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No. 37Every Texan should experience the primordial mystery of Caddo Lake State Park. With its ghostly, century-old cypress trees draped with gray-green Spanish moss, cozy cabins built in the 1930s, and a history that encompasses pearl hunting and steamboating, a Caddo getaway works efficiently to re-set your perspective. Stay at the park, or find lodging and dining in the nearby towns of Uncertain, Marshall, and Jefferson.

Published in TRAVEL

The Texas Highways Magazine Readers' Choice Top 40 Travel Destinations

Last fall, we asked Texas Highways readers to share their favorite places in the state for our Texas Top-40 Travel Destinations. And share you did—by phone, email, Facebook, and through many amazingly detailed letters. Thousands of TH readers helped to shape the final list, which we will divulge throughout 2014, Texas Highways’ 40th-anniversary year.

Published in TRAVEL

Bald cypress  trees flourish on Caddo Lake, as seen near Big Pines Lodge. (Photos by J. Griffis Smith)

My boyfriend seems unusually skittish as he peers into the utter blackness beyond our cabin door at Caddo Lake State Park. I’ve prepared two hot cups of ginger tea for us to sip on the porch in the crisp night air. But Marshall, willing only to open the door a crack, suggests that we enjoy our tea in the cozy confines of the cabin’s interior.

Published in TRAVEL

The Best & Sweetest 12 Weeks of Summer

The arrival of summer inspires mixed emotions in Texas. There’s no getting around the heat of our most extreme season, a months-long series of blistering days that test the endurance of even the proudest and most stoic among us. But it’s the high summer temperatures—along with late sunsets, school vacations, and a blessed number of swimming holes—that also make the season special. For generations, Texans have embraced the summer not because it’s inevitable, but rather because it’s packed with opportunities for recreation, travel, and fun. It’s in that resilient spirit that we scoured the state to bring you our list of unbeatable activities to shunt the summertime blues and enjoy your best summer ever.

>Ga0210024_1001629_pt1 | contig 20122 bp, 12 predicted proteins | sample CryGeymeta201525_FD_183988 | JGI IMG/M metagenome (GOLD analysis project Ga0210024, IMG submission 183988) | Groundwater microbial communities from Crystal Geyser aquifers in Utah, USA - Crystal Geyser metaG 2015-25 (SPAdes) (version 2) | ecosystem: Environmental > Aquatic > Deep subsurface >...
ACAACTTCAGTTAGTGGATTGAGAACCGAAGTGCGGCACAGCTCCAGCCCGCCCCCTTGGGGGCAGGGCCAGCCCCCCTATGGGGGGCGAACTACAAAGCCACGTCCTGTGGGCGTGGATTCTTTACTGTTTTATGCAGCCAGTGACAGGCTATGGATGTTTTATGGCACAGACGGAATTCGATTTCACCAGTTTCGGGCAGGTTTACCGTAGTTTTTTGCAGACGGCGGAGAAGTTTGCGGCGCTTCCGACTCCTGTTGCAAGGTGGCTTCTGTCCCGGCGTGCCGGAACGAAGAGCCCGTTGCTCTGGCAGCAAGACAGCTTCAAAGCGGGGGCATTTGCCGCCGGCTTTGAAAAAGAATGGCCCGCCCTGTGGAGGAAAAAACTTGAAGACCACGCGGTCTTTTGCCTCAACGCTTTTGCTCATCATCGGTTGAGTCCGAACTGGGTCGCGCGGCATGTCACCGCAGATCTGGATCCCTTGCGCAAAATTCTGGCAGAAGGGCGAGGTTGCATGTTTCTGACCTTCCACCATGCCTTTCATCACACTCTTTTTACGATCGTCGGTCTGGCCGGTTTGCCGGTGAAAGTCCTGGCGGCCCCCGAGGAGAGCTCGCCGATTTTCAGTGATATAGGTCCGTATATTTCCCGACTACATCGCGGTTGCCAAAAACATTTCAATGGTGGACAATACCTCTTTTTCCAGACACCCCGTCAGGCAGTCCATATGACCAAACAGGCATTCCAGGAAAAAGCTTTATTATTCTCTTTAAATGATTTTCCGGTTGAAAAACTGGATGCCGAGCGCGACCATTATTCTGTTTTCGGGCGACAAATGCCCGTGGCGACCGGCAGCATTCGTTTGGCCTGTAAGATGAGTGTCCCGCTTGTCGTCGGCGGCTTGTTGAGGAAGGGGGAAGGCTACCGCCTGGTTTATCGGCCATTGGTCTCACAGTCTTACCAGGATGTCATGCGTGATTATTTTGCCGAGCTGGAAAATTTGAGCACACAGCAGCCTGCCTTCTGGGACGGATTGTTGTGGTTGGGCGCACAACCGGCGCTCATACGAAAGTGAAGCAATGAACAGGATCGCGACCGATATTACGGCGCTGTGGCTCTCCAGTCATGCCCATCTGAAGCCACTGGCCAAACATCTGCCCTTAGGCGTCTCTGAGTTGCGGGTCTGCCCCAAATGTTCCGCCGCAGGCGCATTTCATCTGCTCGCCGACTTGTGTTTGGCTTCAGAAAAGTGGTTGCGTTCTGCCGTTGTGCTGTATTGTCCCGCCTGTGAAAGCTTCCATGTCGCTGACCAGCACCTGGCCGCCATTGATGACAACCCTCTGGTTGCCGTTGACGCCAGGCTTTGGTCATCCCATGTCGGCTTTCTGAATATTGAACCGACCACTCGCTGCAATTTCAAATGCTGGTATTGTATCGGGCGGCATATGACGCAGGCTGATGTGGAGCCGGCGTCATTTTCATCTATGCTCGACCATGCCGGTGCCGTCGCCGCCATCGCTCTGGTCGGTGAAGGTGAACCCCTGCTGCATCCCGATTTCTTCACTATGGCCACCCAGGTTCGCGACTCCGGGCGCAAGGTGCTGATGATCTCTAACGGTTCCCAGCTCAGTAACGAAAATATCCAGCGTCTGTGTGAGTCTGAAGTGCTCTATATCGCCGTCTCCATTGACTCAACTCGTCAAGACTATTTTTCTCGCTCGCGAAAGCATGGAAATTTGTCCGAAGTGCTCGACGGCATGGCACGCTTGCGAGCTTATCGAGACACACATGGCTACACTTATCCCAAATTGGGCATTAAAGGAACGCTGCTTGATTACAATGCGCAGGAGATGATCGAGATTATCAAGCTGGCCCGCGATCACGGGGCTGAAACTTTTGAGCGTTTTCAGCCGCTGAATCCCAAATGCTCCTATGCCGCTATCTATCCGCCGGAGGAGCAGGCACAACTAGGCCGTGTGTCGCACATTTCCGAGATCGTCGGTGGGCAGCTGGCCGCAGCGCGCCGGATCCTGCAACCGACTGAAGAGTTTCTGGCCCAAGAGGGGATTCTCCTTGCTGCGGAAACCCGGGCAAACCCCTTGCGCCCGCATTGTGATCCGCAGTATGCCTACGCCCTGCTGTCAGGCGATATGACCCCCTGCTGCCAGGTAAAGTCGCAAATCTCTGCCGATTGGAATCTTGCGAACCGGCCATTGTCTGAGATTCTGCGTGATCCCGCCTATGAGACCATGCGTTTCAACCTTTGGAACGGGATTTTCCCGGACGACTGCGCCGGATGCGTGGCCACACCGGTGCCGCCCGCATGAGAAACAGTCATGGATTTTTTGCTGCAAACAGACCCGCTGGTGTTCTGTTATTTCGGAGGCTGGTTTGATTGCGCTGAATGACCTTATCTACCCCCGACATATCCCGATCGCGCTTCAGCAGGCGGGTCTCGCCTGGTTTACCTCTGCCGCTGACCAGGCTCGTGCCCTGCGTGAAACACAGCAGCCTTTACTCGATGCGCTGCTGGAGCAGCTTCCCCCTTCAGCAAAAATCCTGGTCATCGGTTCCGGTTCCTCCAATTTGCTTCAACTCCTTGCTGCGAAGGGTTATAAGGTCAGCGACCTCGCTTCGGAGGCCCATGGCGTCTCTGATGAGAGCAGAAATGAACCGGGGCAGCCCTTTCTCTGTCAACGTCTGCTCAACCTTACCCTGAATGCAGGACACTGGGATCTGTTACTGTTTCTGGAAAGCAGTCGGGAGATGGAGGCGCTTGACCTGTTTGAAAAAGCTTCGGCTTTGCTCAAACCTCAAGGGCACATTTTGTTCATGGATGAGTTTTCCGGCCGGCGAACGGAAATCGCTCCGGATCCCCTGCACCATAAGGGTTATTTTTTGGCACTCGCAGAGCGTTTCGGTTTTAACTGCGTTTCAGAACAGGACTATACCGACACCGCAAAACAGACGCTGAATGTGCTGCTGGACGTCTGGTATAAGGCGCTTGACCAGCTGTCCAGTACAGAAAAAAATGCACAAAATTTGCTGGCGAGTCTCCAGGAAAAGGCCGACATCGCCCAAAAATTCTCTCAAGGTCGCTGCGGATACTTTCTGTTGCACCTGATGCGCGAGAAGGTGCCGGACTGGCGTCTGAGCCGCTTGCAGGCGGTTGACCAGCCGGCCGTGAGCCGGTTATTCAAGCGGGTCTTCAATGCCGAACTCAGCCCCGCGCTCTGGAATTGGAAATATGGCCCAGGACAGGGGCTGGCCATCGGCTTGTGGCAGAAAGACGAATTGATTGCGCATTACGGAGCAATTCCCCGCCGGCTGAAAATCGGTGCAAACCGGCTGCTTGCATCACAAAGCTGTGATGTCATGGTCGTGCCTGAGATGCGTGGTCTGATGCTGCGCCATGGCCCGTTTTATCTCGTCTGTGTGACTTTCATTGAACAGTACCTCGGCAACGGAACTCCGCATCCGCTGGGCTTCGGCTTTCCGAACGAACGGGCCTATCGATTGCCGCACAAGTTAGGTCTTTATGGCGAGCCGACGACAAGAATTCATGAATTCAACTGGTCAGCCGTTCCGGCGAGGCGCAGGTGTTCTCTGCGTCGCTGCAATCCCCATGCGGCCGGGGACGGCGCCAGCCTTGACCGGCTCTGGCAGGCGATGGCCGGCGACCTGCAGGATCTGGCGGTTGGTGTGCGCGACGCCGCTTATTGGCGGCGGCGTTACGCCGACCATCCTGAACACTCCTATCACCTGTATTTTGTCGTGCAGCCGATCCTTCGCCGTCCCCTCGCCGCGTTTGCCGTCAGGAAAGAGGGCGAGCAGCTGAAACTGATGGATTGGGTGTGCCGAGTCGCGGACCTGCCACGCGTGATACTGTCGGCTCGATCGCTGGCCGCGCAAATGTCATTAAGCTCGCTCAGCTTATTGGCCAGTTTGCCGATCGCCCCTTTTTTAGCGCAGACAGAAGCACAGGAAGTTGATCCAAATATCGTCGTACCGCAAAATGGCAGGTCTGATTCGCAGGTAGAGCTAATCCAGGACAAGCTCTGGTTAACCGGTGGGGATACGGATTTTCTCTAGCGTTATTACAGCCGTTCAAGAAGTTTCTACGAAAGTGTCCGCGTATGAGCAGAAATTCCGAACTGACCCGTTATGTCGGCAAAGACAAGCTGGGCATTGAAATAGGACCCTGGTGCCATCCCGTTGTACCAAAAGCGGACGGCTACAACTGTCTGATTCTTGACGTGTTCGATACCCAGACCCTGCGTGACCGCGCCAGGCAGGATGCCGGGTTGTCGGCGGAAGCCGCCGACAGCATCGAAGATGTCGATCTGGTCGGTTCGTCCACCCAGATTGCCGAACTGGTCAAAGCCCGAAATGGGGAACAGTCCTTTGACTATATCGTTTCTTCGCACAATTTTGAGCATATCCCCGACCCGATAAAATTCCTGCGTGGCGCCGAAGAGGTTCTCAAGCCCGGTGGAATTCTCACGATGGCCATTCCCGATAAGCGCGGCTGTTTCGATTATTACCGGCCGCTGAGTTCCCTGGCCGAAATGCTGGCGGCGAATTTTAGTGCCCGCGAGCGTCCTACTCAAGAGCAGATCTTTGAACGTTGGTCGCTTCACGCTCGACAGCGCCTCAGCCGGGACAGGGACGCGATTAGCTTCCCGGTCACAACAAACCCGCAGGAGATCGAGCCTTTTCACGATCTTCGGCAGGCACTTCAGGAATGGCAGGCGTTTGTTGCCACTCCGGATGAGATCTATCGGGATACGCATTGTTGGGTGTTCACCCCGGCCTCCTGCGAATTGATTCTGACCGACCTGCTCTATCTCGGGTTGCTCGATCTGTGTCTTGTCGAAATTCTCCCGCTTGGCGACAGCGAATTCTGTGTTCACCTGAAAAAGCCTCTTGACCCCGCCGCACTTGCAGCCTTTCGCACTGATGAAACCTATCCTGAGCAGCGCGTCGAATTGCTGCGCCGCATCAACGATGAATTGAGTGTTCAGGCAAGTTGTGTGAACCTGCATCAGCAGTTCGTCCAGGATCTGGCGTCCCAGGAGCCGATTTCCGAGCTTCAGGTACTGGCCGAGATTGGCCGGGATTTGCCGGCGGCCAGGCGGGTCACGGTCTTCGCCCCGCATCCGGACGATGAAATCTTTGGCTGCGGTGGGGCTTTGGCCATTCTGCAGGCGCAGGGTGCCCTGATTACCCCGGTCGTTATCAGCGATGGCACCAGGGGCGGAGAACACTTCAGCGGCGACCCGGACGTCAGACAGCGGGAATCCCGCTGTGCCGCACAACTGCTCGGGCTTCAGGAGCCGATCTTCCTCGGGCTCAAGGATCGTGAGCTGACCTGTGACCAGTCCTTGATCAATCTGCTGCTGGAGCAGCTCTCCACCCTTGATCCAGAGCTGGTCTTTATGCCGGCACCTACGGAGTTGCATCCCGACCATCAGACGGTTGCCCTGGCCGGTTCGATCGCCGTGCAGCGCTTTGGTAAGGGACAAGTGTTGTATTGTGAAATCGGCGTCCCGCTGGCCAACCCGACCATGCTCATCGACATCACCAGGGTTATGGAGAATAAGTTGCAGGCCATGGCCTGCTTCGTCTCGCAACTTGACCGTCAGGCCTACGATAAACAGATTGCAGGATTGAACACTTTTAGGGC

Published in TRAVEL

Although most Caddo were forced out of their East Texas homeland by the late 1830s, a series of earthen mounds at Caddo Mounds State Historic Site near Alto bears witness to the Caddo presence here more than 1,200 years ago. The mound in the foreground is a burial mound. (Photos by Kevin Stillman)

Long burined beneath mysterious earthen mounds and lost within dense forests and hidden glades, remnants of an ancient mound-building civilization have slowly come to light in the Piney Woods of East Texas. In recent decades, archeologists, historians, and the descendants of this Native American culture have unearthed, chronicled, and retold the centuries-old story of the Caddo tribes.

Published in TRAVEL

Wildflowers along Texas 71 near Ellinger. (Photo by J. Griffis Smith)

For the enlightened and adventurous traveler, serendipity transforms every trip: Hiking a new trail and rounding a bend to encounter an unexpected vista, journeying to a destination you’ve heard about—or visiting a familiar place with someone who’s never been—without an agenda. Or, in the case of pursuing Texas wildflowers, finding yourself surprised with the splashes and brushstrokes of red, blue, orange, and purple that appear in the landscape.

Published in TRAVEL

It wasn’t as big as the Gold Rush of 1849, but Caddo Lake, which spreads across the Texas-Louisiana border, experienced a miniature rush of its own in the early 1900s. The discovery wasn’t gold, but pearls—freshwater pearls in the lake’s mussels.

Published in History
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